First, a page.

Fuel cells and the electric motor are examples of highly-efficient, electric drive trains. Electric vehicles are expected to one day outstrip sales of combustion engines vehicles. Innovative technologies such as fuel cells, electric motors and electric vehicles will influence our future mobility. The market for electric vehicles boasts the most potential.
Fuel cells, electric motors and electric vehicles are currently experiencing a breakthrough. Fuel cells are being used in new applications such as automobiles or laptop computers. Like electric vehicles, fuel cells are still in the development phase however. The potential is far from being exploited. Because a genuine fuel cell boom is anticipated, mass production is already underway. Like fuel cells, the application potential for electric motors and electric vehicles is still in its infancy stage. The discovery of the relationship between magnetic fields and electricity laid the foundation for the electric motor, and thus the electric vehicle. The electric motor that eventually resulted from this discovery is driven by the Lorentz force, which is the force on an electric charge as it moves through a magnetic field. The development of traditional technologies such as fuel cells and the electric motor has led to a rise in environmentally-friendly electric vehicles. Hybrid vehicles are still dominating the market in the segment for environmentally-friendly automobiles however. Utilizing a combination of combustion and electric motors, hybrid vehicles are slimmed-down versions of the electric vehicle.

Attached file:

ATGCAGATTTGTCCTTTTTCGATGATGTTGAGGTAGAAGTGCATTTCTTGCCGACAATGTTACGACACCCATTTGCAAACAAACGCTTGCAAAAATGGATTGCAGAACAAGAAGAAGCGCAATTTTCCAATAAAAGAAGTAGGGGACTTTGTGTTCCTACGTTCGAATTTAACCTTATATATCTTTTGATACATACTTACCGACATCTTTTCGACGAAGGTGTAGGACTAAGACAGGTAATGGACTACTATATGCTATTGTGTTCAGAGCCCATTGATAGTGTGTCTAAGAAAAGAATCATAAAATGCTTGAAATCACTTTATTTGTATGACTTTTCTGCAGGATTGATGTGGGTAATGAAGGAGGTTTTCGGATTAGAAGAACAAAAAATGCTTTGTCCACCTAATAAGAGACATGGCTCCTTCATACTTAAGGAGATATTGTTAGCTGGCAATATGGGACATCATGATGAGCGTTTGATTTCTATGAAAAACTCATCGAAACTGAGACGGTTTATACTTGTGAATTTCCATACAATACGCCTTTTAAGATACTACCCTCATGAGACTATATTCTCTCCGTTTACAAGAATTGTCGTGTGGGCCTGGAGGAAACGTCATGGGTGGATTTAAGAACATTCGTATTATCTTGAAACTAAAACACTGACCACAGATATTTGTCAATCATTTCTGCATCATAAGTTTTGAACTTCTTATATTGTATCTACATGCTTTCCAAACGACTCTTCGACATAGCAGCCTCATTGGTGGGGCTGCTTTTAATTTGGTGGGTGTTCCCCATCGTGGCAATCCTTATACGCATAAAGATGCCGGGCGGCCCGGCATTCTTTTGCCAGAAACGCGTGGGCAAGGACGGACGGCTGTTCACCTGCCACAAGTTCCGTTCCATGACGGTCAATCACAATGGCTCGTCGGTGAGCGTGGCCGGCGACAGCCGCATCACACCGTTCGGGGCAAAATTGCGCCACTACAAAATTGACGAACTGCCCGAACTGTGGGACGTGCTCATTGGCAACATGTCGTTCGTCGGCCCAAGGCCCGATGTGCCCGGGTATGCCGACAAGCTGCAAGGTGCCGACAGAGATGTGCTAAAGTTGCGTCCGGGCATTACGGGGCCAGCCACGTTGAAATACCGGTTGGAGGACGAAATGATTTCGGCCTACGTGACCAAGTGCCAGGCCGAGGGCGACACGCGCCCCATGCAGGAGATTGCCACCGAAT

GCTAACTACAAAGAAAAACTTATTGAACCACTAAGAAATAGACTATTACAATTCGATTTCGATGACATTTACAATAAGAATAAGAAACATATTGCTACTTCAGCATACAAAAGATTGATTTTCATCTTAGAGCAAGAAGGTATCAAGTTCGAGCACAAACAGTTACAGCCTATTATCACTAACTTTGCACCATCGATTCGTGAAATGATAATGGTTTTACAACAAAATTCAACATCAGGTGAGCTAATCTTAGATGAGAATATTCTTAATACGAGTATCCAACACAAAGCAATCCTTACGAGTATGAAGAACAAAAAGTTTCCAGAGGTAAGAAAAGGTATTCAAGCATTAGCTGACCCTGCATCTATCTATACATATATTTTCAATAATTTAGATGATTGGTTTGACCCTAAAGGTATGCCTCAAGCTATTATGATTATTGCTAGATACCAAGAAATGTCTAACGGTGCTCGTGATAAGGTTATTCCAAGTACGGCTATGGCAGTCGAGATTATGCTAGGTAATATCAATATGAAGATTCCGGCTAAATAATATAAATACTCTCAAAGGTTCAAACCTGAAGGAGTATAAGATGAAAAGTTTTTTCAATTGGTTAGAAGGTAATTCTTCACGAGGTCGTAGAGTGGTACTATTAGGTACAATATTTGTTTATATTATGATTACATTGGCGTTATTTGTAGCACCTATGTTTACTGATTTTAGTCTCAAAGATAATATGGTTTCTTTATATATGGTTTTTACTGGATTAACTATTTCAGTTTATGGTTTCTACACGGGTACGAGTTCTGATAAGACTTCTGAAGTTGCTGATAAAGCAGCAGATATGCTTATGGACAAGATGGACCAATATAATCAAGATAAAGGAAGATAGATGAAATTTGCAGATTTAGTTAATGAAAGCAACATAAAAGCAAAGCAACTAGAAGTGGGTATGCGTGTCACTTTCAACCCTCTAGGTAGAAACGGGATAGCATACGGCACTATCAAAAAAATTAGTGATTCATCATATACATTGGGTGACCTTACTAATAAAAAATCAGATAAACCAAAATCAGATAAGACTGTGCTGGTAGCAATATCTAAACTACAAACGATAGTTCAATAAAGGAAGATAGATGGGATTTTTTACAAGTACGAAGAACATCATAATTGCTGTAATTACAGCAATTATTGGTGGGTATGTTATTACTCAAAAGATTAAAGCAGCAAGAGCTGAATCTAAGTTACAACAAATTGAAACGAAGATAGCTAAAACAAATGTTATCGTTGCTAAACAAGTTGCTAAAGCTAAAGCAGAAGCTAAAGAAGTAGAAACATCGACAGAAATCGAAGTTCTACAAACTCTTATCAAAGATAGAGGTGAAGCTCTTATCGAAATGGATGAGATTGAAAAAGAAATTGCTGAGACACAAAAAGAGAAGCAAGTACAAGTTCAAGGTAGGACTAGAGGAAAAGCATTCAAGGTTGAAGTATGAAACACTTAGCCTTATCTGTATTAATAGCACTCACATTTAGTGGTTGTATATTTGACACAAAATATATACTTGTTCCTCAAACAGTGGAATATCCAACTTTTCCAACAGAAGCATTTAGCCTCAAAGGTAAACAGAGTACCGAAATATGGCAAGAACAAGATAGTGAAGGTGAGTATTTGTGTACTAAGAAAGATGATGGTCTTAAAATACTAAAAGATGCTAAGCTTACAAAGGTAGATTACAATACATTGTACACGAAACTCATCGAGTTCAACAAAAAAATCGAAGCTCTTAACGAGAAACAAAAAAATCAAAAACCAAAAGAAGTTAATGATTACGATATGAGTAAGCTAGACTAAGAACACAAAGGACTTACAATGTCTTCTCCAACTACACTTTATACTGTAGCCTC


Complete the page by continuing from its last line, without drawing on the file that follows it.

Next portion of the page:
Fuel cells are based on the principle of a galvanic process. The composition of a fuel cell is influenced by both electrodes. The fuel cell energy stems from the electrode potential, which is created by the charging of the anode and cathode. The charging results in a potential difference in the fuel cell, which is eventually transformed into electric energy. From its discovery, to today's high-technology status, the fuel cell has experienced an astounding development. Fuel cells are already being used in a variety of applications today. But its impressive career is far from over. Because of their simple operation, the use of fuel cells in electric vehicles represents the market of the future.
Theelectric motor began as an electromechanical transformer. As the description implies, the electric motor is capable of transforming electricity into mechanical energy. The electric motor functions by transforming its mechanical force into motion. Like fuel cell technology, the electric motor is a popular drive train alternative in electric vehicles. The development of the electric motor as a drive train for electric vehicles is still a work in progress however. The first genuine electric motor was produced as early as 1834. Today, state-of-the-art, innovative technologies are still based on discoveries made by researchers nearly 200 years ago, as illustrated by the examples of the fuel cell, electric motor and electric vehicle.